Courtesy - Vancouver Daily World (Jan.05, 1916) page 11
Our convict, Louie Num, is named for the first time in the news reports as a main figure of the Chinese Theft gang charged with burglary. Lee Chung gave evidence that he and Lem Mow assisted Louie Num in carrying goods from Brummitt's store to a residence on Keefer Street.
Courtesy - Vancouver Daily World (Jan.07, 1916) page 16
Two days later the newspaper reported that three men, Lem Mow, Louie Num and Sam Poy, were implicated in the charge of burglary. Several stores had been robbed, including Frank Spatari's (misspelled as 'Spereti's' in the article), Brown and Beaton's, and Brummitt's. The article confirms Lee Chung and Sing Lee pled guilty; while Lee attempted to appear less involved, Sing confirmed they were all equally responsible.

In all, five men were named to be involved in the burglary. Besides our convict, Louie Num, charged as principles of the Burglary are Lem Mow, Sam Poy, Lee Chung and Sing Lee.

Courtesy - Vancouver Daily World (Jan.12, 1916) page 16
A week later we learn Lee Chung was the one who "ratted" on his co-partners. He was sentenced to 3 years imprisonment. Lee was also responsible for the release of other men who had been arrested along with five principles.

Mr. Num and his gang probably thought they had a good thing going, but ultimately were no match for the city's finest detectives.

We did not locate any further articles about the case, and no further mention of Louie Num; however, we found a record of payment made to witnesses and interpreters used during the trial, in the Auditor General's report of 1916-1917.
Courtesy UBC's Open Sessions - BC's Auditor General's Report (1916-1917)
Through Louie Num's Death Certificate we learn of his demise, and also learn some valuable information. Although we do not know the length of Louie's sentence, we can confirm he was committed to the B.C. Penitentiary on February 7, 1916.
Courtesy BC Archives - Death Certificate (deceased Feb.03/1917)
Louie died on February 03, 1917, at 10 am due to tuberculosis causing heart failure, believed to be at the age of 26 years young.
Louie had immigrated to Canada six years earlier (1911) with his occupation documented as canneryman. He was born in China, married and most likely left his country to be able to find work (like so many others of his country) and send money home to his family. The certificate indicates he'd been suffering from Tuberculosis for 30 weeks (7.5 months). The disease was rampant during that time, and being in prison only made it more probable that one would contract it.

Louie Num was buried in Boot Hill Cemetery on February 5th, 1917.

Records from the Warden's reports (John C. Brown) acknowledges his death, not by name, but by "race".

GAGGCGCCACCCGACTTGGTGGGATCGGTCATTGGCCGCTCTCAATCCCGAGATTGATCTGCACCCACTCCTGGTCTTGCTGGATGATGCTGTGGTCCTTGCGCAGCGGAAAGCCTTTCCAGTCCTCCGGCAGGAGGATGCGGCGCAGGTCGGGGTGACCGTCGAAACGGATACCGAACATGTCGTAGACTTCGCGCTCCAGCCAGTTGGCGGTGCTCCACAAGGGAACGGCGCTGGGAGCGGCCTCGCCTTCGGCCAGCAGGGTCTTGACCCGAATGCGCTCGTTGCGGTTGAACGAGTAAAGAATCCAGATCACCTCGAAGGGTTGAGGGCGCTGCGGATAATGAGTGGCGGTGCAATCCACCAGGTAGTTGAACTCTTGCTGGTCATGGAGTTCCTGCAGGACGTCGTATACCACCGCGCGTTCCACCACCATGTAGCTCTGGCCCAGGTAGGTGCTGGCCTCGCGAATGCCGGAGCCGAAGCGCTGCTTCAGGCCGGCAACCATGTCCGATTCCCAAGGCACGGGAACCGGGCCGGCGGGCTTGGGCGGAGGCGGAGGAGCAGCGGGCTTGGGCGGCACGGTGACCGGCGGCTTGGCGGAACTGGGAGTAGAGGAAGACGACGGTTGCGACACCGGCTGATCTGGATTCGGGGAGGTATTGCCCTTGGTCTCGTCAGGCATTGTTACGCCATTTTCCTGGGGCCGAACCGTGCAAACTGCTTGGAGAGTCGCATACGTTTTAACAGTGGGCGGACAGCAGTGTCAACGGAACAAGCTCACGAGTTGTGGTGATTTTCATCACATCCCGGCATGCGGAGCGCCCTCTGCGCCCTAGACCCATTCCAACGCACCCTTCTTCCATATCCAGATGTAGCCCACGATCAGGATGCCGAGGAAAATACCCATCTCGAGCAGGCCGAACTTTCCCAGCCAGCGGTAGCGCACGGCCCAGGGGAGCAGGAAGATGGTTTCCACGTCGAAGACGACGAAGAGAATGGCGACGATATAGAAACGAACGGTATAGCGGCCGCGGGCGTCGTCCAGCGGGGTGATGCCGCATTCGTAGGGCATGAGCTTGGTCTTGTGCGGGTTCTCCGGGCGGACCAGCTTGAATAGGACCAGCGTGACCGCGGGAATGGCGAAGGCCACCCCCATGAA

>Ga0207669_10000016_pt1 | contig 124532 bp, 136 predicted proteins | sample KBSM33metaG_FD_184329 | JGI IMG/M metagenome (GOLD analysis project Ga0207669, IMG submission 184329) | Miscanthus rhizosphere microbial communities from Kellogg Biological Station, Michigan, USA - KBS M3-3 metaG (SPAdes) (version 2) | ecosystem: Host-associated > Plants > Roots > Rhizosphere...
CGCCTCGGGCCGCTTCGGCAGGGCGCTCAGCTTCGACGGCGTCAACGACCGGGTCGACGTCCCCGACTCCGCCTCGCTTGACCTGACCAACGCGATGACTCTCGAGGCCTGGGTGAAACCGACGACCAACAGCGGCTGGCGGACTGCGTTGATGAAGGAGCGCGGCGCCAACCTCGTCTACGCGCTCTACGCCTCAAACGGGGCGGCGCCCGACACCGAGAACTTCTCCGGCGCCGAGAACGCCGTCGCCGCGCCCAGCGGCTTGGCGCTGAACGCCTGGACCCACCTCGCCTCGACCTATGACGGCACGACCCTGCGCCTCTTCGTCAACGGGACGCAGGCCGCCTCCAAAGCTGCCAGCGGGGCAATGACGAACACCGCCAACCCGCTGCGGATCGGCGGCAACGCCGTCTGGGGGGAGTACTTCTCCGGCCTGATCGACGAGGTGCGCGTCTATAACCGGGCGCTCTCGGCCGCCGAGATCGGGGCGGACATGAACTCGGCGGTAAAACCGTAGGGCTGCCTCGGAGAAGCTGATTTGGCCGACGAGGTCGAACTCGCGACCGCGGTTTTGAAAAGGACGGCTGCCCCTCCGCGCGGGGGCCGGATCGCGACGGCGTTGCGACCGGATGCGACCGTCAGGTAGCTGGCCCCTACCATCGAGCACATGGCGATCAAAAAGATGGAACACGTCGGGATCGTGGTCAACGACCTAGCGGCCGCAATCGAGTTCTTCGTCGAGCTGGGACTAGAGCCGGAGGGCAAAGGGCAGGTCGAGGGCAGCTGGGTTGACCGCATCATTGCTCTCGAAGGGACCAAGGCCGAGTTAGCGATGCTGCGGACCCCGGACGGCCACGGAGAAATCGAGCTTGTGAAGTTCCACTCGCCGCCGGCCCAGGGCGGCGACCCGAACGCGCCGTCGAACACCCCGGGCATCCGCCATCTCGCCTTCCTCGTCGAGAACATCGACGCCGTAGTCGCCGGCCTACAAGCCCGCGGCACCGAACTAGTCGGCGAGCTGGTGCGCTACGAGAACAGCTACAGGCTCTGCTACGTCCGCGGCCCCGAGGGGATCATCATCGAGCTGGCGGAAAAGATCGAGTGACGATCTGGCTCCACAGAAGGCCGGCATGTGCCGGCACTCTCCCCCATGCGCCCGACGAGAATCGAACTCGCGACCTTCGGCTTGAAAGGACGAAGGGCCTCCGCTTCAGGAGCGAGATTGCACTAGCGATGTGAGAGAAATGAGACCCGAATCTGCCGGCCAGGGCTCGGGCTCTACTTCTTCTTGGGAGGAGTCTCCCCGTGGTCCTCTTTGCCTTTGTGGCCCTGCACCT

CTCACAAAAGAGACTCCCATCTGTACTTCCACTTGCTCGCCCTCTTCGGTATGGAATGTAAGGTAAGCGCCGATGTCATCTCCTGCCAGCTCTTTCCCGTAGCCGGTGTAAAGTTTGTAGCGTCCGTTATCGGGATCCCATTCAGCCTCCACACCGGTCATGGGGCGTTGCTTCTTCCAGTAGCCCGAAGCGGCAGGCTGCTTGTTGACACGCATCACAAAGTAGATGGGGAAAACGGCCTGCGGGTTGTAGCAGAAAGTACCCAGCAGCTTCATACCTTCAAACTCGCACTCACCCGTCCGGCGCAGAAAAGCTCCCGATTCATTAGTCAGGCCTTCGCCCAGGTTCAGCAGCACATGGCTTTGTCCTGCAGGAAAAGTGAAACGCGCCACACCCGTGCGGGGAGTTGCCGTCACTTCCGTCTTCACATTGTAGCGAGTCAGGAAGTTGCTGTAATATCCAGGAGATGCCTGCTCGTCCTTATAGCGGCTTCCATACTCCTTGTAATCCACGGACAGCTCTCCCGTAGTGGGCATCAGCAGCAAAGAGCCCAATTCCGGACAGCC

Courtesy UBC's Open Sessions - Warden's Report 1917
Courtesy UBC's Open Sessions - Warden's Report 1917
Chinese immigrants to Canada had undergone many changes in Vancouver by the time 1916 rolled around. In 1886 Chinatown was formed with just under 100 Chinese residents in the area, and by the 1890's over 1000 crowded into the area, often doubling up in single rooms. This brought on problems such as prostitution, gambling and opium dens. A Chinese Methodist Church was created in 1889. Businesses popped up in the area, and by 1905 two alleys named "Canton" and "Shanghai" were formed, with new tenement buildings, grocery shops, tailors, restaurants and such. In 1907, on September 7th, anti-immigrant riots exploded in Chinatown and Japantown, beating up residents, smashing shopping windows, and destroying stores. Chinatown encompassed the area of: Canton Alley - west, Hastings Street - north, Keefer Street - south, and Westminster Ave (named Main Street in 1910) - east. By 1911, over 3500 Chinese lived in Vancouver making it the largest settlement in Canada and 2nd largest Chinatown in Canada.

Little is found about the history of the shops affected by the robberies, but I persisted and found the following information:

Brummitt's - owned by William Bonner Brummitt, born July 15, 1868, in Holbeach, Lincolnshire, England; married to Harriett Lewis Hale (b. Apr.26, 1868, in Gastard, Corsham, England; d. May 23, 1953, Nelson, B.C.), and died on September 30, 1946, due to myocardial degeneration and cirrhosis of the liver. He is buried at Vancouver's Mountain View Cemetery. His death certificate indicates he was a Clothing Merchant for 50 years.
William and Harriett are documented to have resided in Chicago, Cook County Illinois, where they had two sons: Harold Edward (b. May 4, 1892, d. June 3, 1973 in Essondale Hospital) and William Bonner (b. Sept. 28, 1893, d. Jan. 3, 1970). They moved the family to Vancouver, B.C. around 1892. Harriett gave birth to four more sons and one daughter: Charles (b. May 10, 1895, d. Jun. 17, 1971), George (b. Nov. 27, 1897, d. Mar. 28, 1981), Redvers Buller (b. Mar. 10, 1900, d. Nov. 12, 1979), Albert (b. Feb. 4, 1902, d.-no records found), and Vera Marjory (b. 1907, d.-no records found).
Courtesy - Vancouver Daily World - Brummitt's Ad (Apr.19, 1912)

Courtesy - Vancouver Daily World, Brummitt's theft (Jan.08'1920) pg 11
I searched the city directory listings and compiled the following information: